The Best Metrics To Show Your Content Marketing Success

Jun 10th 2016

The Best Metrics To Show Your Content Marketing Success

We’ve all been there. You come up with a great piece of content for your brand, write your fingers down to the bone, then hustle hard to promote it in every way you can think of. It’s time to sit down and figure out if it was a success when you ask…

What does success even mean here? Is this supposed to bring in sales, boost our brand, get us in front of new readers? Is there any kind of metric I can apply to everything I write?

Content marketing is a long term project, and judging ‘success’ can be difficult.

As opposed to PPC or even SEO, Content Marketing is a long term project, and instant results might not be available, or may mislead you into making a quick decision before the data has really had a chance to tell the full story.

This post will lay out 3 steps to getting an accurate gauge of content effectiveness. By defining goals, identifying key metrics, and using the best data sources, you will build a solid foundation for judging what works (and what doesn’t) in your highly individual Content Marketing campaign.

Step 1: Define your goals

Before you can start measuring your content marketing success, you need to figure out your end goal for each campaign. Not all content is created equal, but each piece you create should work towards one or more of the following goals.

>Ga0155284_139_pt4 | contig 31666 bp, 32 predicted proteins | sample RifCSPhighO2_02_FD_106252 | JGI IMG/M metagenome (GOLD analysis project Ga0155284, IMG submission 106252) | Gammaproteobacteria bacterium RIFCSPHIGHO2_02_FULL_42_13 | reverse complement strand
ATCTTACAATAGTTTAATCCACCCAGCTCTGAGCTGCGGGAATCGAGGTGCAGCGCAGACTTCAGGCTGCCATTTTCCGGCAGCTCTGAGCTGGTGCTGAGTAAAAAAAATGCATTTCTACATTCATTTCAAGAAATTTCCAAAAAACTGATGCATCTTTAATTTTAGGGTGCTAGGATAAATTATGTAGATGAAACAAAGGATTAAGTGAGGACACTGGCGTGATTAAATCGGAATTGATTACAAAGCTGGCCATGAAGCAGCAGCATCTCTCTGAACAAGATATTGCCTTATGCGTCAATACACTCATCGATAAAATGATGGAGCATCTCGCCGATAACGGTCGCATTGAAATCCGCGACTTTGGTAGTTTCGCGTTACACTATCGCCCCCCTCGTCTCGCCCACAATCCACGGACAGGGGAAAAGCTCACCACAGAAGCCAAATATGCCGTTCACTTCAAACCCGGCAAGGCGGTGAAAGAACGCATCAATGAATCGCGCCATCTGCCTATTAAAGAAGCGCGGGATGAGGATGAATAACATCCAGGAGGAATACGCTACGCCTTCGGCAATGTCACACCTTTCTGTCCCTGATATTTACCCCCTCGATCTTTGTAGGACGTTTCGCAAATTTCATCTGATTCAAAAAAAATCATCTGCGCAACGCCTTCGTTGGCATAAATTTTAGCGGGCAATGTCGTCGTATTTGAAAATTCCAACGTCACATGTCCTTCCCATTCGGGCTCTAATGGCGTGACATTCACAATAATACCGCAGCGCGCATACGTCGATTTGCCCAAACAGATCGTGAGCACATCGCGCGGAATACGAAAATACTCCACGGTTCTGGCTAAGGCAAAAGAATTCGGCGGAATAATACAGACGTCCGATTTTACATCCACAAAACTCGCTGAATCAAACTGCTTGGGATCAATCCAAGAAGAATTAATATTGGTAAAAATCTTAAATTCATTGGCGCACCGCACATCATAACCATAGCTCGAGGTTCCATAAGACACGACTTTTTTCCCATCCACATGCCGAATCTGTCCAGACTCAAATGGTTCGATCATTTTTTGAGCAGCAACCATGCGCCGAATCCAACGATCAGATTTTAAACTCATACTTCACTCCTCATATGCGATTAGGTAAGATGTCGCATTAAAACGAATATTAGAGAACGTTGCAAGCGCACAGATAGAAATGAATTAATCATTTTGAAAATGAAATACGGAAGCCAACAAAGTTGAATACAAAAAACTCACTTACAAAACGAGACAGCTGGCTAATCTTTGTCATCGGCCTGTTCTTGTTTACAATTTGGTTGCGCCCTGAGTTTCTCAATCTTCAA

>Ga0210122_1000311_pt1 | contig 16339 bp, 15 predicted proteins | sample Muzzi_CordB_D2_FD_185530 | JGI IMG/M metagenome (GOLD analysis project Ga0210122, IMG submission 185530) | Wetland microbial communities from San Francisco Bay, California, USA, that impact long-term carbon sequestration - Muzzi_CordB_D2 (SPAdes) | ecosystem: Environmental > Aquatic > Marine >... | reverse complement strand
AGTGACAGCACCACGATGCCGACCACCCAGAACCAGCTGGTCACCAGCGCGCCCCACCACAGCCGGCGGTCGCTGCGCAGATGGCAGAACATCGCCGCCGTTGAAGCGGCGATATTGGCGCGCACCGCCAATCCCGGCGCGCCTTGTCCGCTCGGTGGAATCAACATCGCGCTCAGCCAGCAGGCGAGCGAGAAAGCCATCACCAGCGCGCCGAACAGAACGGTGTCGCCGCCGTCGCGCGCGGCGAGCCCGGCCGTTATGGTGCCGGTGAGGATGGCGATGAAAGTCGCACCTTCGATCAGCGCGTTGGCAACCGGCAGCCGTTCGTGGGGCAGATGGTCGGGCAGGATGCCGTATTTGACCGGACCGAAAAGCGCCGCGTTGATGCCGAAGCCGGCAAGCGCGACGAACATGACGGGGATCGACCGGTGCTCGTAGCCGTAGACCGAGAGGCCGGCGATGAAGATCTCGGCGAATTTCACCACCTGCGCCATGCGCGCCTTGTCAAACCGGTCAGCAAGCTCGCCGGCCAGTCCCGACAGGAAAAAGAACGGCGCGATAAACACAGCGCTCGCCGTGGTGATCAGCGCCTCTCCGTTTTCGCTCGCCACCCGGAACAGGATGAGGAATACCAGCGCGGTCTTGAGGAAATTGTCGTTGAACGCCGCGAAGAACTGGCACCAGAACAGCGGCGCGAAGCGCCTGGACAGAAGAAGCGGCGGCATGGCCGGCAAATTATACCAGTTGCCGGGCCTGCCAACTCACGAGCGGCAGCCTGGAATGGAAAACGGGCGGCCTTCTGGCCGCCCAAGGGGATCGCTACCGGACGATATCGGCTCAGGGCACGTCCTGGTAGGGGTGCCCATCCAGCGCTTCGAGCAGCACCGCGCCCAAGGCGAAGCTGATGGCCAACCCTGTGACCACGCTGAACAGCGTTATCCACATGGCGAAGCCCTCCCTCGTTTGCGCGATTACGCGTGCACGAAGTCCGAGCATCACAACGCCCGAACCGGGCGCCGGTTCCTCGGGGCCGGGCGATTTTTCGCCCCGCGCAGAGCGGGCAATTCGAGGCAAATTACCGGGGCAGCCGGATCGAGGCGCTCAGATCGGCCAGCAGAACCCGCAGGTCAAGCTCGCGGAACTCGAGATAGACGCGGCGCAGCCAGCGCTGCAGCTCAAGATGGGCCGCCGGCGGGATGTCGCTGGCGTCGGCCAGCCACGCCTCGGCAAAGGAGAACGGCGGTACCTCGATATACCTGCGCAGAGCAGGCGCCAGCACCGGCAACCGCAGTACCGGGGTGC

Brand Awareness

Perhaps this is a piece that establishes your brand – displaying your unique point of view or service. What you are working for is Brand Awareness, having your business recognized by potential consumers.

New Readership

Are you trying to get more people to read your content? Are you looking to ‘hook’ more potential customers into viewing more of your pieces in the future? You are working towards New Readership, people who follow your brand for more than your services – these are people who appreciate what you have to say and want to hear more.

Thought Leadership

Are you trying to establish yourself as a leading voice in your niche? Your goal is Thought Leadership, although this can tie in closely with Brand Awareness, especially if your brand is closely connected to your own personal expertise. Thought leadership is a great first step to reaching high-impact influencers, and is especially important in B2B marketing.